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The Constellation Experience
Ring-fencing after the subprime meltdown.
is deemed a default of all of the parent and/or subsidiary lender agreements reflecting a recognition that the lender is essentially lending to one combined entity). The cross-default issue can be remedied by requiring the elimination of all cross-default provisions from such financing arrangements. More broadly, however, another routine ring-fencing requirement, and one ordered by the MDPSC in the Constellation-EDF case, is that the utility obtain a non-consolidation opinion from independent bankruptcy counsel that the required ring-fencing measures will achieve and maintain the necessary separation of subsidiary and parent such that a bankruptcy court will not apply the doctrine of consolidation to consolidate the assets and liabilities of the subsidiary with the assets and liabilities of a bankrupt parent or affiliate. 24
More extreme measures of protection are, perhaps, conceivable. A utility commission could condition regulatory approval ( i.e, relating to some acquisition or merger) on the provision of a parent holding company and subsidiary guarantee that the subsidiary not voluntarily file a petition for bankruptcy in the event of a parent filing. However, serious questions of public policy would surround the legality and enforceability of such a provision.
Credit Rating Separation
Absent ring-fencing measures, the rating agencies fear that the parent corporation will draw the subsidiary into a parent bankruptcy or otherwise adversely affect its financial health when the parent is experiencing financial crisis. 25 “[R]ating agencies, particularly Standard & Poor’s, typically accord a subsidiary the same credit rating as its parent, even if the subsidiary’s financial condition on a stand-alone basis appears to be stronger.” 26 However, where strong ring-fencing measures are in place, the rating agencies may accord substantial credit rating differentials between the parent and subsidiary.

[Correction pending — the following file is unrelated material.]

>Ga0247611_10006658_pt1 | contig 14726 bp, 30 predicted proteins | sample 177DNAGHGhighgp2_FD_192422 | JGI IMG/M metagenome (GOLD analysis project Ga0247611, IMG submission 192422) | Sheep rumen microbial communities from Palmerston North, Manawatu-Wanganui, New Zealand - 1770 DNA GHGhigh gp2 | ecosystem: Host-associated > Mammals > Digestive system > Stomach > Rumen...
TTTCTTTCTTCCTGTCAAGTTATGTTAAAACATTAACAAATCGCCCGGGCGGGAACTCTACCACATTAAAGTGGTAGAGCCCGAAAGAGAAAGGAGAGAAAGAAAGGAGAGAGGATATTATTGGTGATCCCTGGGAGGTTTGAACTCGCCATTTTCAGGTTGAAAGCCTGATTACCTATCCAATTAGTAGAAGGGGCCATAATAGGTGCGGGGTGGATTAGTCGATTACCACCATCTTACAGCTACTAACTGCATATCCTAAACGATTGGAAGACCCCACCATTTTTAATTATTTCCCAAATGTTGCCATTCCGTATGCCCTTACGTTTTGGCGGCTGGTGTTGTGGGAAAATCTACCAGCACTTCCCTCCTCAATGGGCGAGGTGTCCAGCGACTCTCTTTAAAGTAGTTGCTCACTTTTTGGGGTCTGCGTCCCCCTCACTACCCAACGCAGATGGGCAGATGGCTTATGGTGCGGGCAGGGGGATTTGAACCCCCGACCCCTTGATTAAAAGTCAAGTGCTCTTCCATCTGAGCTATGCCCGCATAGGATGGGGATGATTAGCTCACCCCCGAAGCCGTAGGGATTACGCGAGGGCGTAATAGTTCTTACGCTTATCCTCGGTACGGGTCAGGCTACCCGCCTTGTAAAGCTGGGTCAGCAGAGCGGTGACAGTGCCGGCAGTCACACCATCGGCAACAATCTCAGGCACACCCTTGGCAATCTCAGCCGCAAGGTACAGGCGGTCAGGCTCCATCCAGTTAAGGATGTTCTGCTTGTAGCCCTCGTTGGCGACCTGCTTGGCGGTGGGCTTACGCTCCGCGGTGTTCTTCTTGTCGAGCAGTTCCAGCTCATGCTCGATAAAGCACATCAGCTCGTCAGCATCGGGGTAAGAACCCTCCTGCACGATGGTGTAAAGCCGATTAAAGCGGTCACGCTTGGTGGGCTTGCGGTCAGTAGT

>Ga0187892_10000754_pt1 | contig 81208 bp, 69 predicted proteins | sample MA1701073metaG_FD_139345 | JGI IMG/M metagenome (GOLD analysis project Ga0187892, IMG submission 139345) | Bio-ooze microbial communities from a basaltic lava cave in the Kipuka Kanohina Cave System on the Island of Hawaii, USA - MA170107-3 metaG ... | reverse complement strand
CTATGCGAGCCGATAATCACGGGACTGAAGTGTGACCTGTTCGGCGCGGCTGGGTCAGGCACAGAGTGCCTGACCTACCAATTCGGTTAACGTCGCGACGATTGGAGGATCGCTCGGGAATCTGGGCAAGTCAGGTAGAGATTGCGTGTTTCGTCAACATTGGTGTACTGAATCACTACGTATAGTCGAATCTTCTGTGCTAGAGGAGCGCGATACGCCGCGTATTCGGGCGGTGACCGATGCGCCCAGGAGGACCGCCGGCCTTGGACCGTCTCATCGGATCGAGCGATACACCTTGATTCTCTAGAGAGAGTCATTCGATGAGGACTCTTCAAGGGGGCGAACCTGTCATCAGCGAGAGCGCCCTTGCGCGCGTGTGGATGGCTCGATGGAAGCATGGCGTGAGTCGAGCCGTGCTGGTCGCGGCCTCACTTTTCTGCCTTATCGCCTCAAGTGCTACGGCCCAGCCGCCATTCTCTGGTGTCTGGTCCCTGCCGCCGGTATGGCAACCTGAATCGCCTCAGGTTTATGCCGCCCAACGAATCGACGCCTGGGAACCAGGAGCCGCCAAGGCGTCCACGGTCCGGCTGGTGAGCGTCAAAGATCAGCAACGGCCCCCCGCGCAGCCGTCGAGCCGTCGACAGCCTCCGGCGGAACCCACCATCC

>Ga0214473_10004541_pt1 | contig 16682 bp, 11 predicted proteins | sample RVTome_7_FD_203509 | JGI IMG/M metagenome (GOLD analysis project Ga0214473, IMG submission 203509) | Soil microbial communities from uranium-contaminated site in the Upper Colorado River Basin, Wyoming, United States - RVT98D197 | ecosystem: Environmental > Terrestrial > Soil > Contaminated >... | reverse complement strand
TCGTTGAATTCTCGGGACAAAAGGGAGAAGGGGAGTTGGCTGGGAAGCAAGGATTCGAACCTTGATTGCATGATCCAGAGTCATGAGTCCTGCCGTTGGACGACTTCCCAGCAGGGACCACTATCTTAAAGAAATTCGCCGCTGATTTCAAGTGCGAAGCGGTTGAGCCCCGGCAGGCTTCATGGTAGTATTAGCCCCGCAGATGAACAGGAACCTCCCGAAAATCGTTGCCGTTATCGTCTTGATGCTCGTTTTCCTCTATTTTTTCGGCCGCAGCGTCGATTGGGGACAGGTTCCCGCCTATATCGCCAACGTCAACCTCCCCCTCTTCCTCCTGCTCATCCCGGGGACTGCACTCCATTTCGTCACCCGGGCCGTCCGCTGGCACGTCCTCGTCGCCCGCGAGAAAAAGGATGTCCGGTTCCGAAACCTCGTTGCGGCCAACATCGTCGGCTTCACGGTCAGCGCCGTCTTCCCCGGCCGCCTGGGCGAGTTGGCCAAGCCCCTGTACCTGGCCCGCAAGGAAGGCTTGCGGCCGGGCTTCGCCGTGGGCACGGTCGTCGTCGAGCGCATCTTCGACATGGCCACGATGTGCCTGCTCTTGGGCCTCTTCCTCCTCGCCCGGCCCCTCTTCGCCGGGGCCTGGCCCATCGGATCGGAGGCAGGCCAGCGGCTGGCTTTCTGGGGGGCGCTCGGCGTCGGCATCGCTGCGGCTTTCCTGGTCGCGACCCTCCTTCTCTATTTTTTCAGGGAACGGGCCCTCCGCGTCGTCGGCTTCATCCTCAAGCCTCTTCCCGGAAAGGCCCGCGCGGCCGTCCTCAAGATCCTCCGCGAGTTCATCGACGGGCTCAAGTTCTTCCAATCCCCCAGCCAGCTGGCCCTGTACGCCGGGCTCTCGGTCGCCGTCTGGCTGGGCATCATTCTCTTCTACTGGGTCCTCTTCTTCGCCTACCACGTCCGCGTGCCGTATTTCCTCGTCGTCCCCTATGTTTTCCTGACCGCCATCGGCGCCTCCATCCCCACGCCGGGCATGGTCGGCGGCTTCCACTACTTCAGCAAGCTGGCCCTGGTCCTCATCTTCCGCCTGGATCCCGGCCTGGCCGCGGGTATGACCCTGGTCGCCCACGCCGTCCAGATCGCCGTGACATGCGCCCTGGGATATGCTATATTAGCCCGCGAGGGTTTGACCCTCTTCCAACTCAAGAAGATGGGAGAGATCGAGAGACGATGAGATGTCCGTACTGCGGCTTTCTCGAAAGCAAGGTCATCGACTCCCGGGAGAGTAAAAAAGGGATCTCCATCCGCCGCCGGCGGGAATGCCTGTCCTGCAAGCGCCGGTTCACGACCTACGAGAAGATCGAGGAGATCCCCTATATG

This outcome is not assured. On occasion, rating agencies have downplayed the likelihood of such benefits. In 2002, Standard & Poor’s stated that “[i]n general, ring-fencing will only create a marginal rating differential between subsidiary and its parent entity.” 27 Based upon his experience and the rating agencies’ published criteria, witness Atkins testified in the BGE case that his proposed ring-fencing measures (which, with certain significant modifications and strengthening served as the core of the MDPSC’s ring-fencing of BGE) would result in a three-notch credit rating separation between Constellation and BGE. 28 His prediction turned out to be partially correct. Following the MDPSC’s Phase II order, on Nov. 2, 2009, Standard & Poor’s revised its credit ratings for Constellation and BGE and rated BGE two notches higher than Constellation ( i.e, a rating of BBB+ for BGE and BBB- for Constellation).
The subject of ratings separation, similar to the issue of bankruptcy remoteness, is replete with uncertainty and each case might well turn on its own particular facts. Consistent with the Delphic pronouncements of the rating agencies, in general, Standard and Poor’s offers the vague caution that “each ring-fencing exercise must be viewed on its own merits.” 29 However, there is a clear distinction between circumstances where robust ring-fencing measures are in place and where they are absent. In the absence of ring-fencing measures sufficient to establish bankruptcy remoteness, rating